Wheat, barley, and lima beans once grew where the world's third-busiest airport, Los Angeles International Airport (LAX), is located today. The airport serviced 67.3 million passengers in 2000, who traveled to destinations in the United States, as well as Canada, Latin America, Europe, Asia, and Australasia. The city's penchant for attracting world events - such as the 1984 Olympic Games the 1994 World Soccer Cup - also has played an important part in boosting the airpor's growth.
Andrew B. Bennett, anative of Los Angeles, leased 2,000 acres of theDaniel Freeman ranch in1894, which became known as the Bennett Rancho. Bennett leased his acreage to tenant farmers.
Eventually, many of the ranch's land parcels weresold to various companies,and in 1912, a large section of the land in the southwest corner of the Centinela Valley was purchased by James Martin and the Los Angeles Extension Company, which Martin controlled.
During the 1920s, Bennett Rancho attracted pioneer aviators, who used a small portion of the ranch as a makeshift landing strip. People began coming to the ranch on weekends to view the early flying machines in action.
In 1927, Inglewood Municipal Judge Frank Parent, Harry Culver, a real estate promoter, and George Cleaver, an oil land developer, led a group of citizens pushing for establishment of a major airport on Bennett Rancho. That same year, the Los Angeles City Council became interested in creating a municipal airport.
In July 1927, real estate agent William Mines,representing Martin's interests, offered 640 acres of the former Bennett Rancho to use as an airport for the city of Los Angeles. On July 25,1928, the city councilchose what became known as Mines Field as the location for the city's airport. Mines Field boosted aviation when people flocked there to see national air races with legendary figures such as Charles Lindbergh.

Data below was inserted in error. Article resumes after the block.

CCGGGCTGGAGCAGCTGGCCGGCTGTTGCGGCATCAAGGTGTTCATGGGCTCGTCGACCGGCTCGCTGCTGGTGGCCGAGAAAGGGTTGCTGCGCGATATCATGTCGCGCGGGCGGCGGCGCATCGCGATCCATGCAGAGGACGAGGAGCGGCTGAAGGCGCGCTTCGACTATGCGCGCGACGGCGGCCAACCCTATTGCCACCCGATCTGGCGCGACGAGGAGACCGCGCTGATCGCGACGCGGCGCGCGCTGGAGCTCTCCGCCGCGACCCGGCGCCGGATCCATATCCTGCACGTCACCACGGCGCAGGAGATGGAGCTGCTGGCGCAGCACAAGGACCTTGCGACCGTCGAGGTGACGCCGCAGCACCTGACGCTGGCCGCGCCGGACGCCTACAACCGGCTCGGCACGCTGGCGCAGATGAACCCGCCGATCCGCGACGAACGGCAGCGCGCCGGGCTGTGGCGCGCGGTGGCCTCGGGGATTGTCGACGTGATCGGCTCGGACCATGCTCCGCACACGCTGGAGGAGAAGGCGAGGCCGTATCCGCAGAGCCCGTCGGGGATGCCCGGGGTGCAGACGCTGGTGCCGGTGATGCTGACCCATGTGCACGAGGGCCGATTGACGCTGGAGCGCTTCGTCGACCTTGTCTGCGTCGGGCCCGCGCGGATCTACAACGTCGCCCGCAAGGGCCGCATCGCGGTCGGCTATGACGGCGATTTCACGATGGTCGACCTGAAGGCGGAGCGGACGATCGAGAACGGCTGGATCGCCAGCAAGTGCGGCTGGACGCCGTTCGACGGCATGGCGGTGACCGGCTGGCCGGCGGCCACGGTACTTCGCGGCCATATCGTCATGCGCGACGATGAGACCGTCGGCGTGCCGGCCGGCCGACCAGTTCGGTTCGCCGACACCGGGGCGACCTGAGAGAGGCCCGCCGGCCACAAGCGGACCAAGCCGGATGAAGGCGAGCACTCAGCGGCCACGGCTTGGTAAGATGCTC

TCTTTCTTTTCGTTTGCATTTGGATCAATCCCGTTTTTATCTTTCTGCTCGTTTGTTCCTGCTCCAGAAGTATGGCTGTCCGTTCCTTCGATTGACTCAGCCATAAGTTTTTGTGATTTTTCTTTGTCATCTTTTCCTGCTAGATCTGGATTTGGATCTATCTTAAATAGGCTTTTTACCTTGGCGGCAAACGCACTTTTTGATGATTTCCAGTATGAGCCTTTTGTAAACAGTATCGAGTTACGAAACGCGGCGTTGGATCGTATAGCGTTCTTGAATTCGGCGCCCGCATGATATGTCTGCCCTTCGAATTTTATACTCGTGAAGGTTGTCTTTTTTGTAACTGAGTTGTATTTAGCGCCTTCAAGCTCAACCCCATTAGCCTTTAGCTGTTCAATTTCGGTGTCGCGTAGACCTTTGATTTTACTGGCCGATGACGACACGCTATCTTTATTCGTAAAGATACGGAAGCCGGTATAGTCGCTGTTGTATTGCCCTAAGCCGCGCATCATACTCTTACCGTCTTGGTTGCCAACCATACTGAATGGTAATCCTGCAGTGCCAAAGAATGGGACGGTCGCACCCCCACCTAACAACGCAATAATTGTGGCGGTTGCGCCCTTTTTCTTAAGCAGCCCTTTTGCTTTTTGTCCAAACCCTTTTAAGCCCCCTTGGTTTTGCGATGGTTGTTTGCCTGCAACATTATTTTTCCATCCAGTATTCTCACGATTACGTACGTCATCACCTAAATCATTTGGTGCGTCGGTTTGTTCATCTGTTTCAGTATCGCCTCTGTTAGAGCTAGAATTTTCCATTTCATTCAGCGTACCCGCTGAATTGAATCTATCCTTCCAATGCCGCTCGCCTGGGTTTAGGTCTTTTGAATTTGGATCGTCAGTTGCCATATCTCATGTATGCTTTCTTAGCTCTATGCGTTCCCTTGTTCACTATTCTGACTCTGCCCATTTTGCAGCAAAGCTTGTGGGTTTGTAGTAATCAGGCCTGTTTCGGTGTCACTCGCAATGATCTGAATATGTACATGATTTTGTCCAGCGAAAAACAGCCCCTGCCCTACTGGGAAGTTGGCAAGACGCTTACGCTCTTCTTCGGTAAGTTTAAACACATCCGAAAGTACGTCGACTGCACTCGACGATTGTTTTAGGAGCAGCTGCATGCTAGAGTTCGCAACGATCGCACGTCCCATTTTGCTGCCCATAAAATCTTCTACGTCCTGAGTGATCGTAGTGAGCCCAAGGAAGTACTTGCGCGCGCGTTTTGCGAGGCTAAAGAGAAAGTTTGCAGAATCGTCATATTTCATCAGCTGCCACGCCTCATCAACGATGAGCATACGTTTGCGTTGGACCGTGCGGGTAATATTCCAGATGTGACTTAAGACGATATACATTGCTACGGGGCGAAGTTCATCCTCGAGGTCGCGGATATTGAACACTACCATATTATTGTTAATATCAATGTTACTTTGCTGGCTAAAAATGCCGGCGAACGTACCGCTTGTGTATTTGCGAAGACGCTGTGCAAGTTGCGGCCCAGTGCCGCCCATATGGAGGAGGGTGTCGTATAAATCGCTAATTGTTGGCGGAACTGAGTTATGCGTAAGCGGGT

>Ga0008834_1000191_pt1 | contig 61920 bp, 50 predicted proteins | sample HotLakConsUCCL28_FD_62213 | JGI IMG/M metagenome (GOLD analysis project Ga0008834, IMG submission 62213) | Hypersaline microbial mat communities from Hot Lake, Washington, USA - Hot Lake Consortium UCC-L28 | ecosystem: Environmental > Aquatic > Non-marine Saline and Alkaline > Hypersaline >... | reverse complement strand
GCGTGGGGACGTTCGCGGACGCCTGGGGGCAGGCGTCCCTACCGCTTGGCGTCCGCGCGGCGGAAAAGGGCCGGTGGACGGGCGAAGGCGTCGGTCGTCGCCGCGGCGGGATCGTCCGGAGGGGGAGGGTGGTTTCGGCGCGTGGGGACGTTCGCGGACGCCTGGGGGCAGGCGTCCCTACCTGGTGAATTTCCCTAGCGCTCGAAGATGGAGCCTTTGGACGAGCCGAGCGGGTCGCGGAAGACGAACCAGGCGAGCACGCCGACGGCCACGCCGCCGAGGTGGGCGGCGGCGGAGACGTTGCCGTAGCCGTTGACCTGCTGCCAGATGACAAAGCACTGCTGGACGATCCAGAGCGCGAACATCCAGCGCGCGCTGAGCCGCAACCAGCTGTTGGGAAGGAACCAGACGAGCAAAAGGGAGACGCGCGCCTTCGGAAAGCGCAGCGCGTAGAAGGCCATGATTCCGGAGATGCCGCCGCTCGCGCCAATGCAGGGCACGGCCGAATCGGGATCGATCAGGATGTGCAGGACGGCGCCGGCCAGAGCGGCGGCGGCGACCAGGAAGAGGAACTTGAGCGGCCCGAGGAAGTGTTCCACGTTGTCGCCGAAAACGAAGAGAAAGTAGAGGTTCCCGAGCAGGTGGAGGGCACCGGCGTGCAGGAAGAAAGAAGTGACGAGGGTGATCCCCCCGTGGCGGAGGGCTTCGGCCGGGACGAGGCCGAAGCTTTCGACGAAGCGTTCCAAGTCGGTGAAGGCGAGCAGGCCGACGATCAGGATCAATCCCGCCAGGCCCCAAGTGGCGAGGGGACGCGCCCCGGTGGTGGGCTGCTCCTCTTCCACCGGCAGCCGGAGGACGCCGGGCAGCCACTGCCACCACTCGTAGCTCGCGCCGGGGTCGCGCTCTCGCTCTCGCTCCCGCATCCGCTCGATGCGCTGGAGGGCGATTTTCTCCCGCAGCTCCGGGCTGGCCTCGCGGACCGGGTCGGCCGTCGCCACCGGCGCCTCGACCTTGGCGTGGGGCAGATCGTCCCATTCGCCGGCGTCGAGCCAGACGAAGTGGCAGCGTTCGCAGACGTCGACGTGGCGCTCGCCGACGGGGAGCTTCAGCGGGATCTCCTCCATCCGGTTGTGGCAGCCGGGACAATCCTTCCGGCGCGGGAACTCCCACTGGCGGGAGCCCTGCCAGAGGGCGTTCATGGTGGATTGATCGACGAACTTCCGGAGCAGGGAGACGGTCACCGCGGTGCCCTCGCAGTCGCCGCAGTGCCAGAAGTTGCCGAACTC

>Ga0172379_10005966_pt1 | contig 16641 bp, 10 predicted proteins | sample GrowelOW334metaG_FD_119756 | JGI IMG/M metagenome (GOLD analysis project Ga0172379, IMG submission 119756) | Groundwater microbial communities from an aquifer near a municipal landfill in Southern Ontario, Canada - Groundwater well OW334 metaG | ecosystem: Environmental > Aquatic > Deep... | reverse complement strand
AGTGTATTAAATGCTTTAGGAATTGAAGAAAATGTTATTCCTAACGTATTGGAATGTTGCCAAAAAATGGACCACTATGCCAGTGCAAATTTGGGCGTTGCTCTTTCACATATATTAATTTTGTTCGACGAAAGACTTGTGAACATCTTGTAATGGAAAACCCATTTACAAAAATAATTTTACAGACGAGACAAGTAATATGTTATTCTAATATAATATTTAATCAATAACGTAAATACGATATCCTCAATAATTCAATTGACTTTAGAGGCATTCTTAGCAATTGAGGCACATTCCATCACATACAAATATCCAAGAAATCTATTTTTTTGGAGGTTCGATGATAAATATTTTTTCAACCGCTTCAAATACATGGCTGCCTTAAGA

Mines Field was dedicated and opened as the official airport of Los Angeles in 1930, and the city purchased it to be a municipal airfield in 1937. The name was changed to Los Angeles Airport in 1941, and to Los Angeles International Airport in 1949.
Until 1949, the entire airport was located east of Sepulveda Boulevard. As the airport extended west, a tunnel was completed in 1953so that Sepulveda Boulevard could pass underneath the runways. It was the first tunnel constructed of its kind. In 1959, jet service began at LAX, carrying passengers between LAXand New York.
Several features contribute to make LAX auniquely designed airport. The distinctive white Theme Building, constructed in 1961, resembles a flying saucer landed on four legs.
A rotating restaurant, the Encounter Restaurant, provides a sweeping view of the city and is suspended 70 feet above the ground, beneath two intersecting arches that form the legs. The restaurant, topped by an observation deck, features a space-age interior design. In 1992, the Los Angeles City Council designated the building a cultural and historical monument.
Ground was broken for the Tom Bradley International Terminal in 1982 and the $123 million terminal opened in 1984. In 1996, a new 277-foot-tall control tower was constructed at a cost of $29 million. The control tower services LAX's four parallel runways. Individual local control and ground controllers handle the duties for each of the four runways. Clearance delivery, flight data,and gate-hold positions are operated from the central position of the tower cab.
Soon afterward, 14 Plexiglas cylinders, each up to 10 stories high, were placed in a circle around the intersection of Sepulveda Boulevard and Century Boulevard, with additional cylindersof decreasing height following Century Boulevard eastward. The cylinders, lit from inside, slowly cycle through a rainbow ofcolors, and provide a landmark of the city for visitors arriving by air at night.
LAX's central terminal complex features nine passenger terminals connected by a U-shaped two-level roadway.